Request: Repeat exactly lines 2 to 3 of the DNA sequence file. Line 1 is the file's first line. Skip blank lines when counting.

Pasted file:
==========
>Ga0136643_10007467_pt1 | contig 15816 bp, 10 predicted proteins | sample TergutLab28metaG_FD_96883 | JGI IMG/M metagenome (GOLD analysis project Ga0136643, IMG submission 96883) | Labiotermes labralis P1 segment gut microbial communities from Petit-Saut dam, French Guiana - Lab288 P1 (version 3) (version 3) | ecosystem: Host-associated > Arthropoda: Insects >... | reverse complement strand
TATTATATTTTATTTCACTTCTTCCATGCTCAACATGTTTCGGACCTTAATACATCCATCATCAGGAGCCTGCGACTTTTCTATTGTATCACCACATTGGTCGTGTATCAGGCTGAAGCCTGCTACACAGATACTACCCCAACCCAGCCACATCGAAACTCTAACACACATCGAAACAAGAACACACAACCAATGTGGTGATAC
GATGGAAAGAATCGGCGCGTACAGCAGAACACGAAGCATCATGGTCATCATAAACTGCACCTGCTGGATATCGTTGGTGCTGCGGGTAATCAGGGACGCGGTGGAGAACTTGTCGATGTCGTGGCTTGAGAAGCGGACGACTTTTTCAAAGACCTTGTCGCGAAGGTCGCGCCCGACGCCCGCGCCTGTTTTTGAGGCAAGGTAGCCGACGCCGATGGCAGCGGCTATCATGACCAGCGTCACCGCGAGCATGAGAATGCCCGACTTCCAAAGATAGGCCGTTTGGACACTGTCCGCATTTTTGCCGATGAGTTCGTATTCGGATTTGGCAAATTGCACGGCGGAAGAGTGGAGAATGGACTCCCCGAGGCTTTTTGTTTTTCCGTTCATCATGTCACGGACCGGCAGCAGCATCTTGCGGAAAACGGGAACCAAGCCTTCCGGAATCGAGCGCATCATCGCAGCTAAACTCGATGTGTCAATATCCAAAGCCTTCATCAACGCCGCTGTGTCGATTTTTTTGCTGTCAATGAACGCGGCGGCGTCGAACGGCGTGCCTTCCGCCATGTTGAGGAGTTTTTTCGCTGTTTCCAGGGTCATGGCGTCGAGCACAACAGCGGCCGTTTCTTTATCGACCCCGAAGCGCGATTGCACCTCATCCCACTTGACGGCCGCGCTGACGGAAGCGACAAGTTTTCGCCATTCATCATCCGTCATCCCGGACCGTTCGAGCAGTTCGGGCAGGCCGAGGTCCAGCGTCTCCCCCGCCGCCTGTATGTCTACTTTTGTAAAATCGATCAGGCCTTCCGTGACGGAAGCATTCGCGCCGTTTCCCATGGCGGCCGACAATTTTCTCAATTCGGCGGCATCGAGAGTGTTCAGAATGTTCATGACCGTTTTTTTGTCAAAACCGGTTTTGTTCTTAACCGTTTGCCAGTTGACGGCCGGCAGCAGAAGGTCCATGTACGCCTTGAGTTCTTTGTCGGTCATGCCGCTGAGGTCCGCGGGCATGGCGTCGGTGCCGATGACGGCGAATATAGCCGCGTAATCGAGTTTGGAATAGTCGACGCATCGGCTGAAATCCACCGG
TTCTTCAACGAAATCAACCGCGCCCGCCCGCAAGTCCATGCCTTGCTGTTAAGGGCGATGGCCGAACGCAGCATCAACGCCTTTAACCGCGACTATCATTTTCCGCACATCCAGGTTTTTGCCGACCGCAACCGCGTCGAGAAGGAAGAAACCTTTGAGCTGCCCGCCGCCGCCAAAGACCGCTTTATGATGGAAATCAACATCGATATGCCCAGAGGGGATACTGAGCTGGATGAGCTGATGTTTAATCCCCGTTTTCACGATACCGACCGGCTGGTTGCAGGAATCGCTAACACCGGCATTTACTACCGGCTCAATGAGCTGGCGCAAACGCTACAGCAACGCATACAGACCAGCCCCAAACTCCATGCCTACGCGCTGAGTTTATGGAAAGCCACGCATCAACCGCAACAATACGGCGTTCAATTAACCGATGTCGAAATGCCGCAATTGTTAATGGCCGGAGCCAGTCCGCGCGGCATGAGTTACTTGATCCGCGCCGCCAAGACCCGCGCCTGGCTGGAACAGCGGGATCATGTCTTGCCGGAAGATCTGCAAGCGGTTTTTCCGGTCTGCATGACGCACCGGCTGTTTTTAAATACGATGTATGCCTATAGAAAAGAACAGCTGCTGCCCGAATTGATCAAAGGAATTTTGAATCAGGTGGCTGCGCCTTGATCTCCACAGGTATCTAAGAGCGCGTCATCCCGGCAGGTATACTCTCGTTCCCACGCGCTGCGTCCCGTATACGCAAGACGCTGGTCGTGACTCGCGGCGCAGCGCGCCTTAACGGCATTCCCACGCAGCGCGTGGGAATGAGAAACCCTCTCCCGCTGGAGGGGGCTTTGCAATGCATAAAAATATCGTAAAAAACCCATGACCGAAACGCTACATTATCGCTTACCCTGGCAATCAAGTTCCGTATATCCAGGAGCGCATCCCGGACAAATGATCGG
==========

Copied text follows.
TATTATATTTTATTTCACTTCTTCCATGCTCAACATGTTTCGGACCTTAATACATCCATCATCAGGAGCCTGCGACTTTTCTATTGTATCACCACATTGGTCGTGTATCAGGCTGAAGCCTGCTACACAGATACTACCCCAACCCAGCCACATCGAAACTCTAACACACATCGAAACAAGAACACACAACCAATGTGGTGATAC
GATGGAAAGAATCGGCGCGTACAGCAGAACACGAAGCATCATGGTCATCATAAACTGCACCTGCTGGATATCGTTGGTGCTGCGGGTAATCAGGGACGCGGTGGAGAACTTGTCGATGTCGTGGCTTGAGAAGCGGACGACTTTTTCAAAGACCTTGTCGCGAAGGTCGCGCCCGACGCCCGCGCCTGTTTTTGAGGCAAGGTAGCCGACGCCGATGGCAGCGGCTATCATGACCAGCGTCACCGCGAGCATGAGAATGCCCGACTTCCAAAGATAGGCCGTTTGGACACTGTCCGCATTTTTGCCGATGAGTTCGTATTCGGATTTGGCAAATTGCACGGCGGAAGAGTGGAGAATGGACTCCCCGAGGCTTTTTGTTTTTCCGTTCATCATGTCACGGACCGGCAGCAGCATCTTGCGGAAAACGGGAACCAAGCCTTCCGGAATCGAGCGCATCATCGCAGCTAAACTCGATGTGTCAATATCCAAAGCCTTCATCAACGCCGCTGTGTCGATTTTTTTGCTGTCAATGAACGCGGCGGCGTCGAACGGCGTGCCTTCCGCCATGTTGAGGAGTTTTTTCGCTGTTTCCAGGGTCATGGCGTCGAGCACAACAGCGGCCGTTTCTTTATCGACCCCGAAGCGCGATTGCACCTCATCCCACTTGACGGCCGCGCTGACGGAAGCGACAAGTTTTCGCCATTCATCATCCGTCATCCCGGACCGTTCGAGCAGTTCGGGCAGGCCGAGGTCCAGCGTCTCCCCCGCCGCCTGTATGTCTACTTTTGTAAAATCGATCAGGCCTTCCGTGACGGAAGCATTCGCGCCGTTTCCCATGGCGGCCGACAATTTTCTCAATTCGGCGGCATCGAGAGTGTTCAGAATGTTCATGACCGTTTTTTTGTCAAAACCGGTTTTGTTCTTAACCGTTTGCCAGTTGACGGCCGGCAGCAGAAGGTCCATGTACGCCTTGAGTTCTTTGTCGGTCATGCCGCTGAGGTCCGCGGGCATGGCGTCGGTGCCGATGACGGCGAATATAGCCGCGTAATCGAGTTTGGAATAGTCGACGCATCGGCTGAAATCCACCGG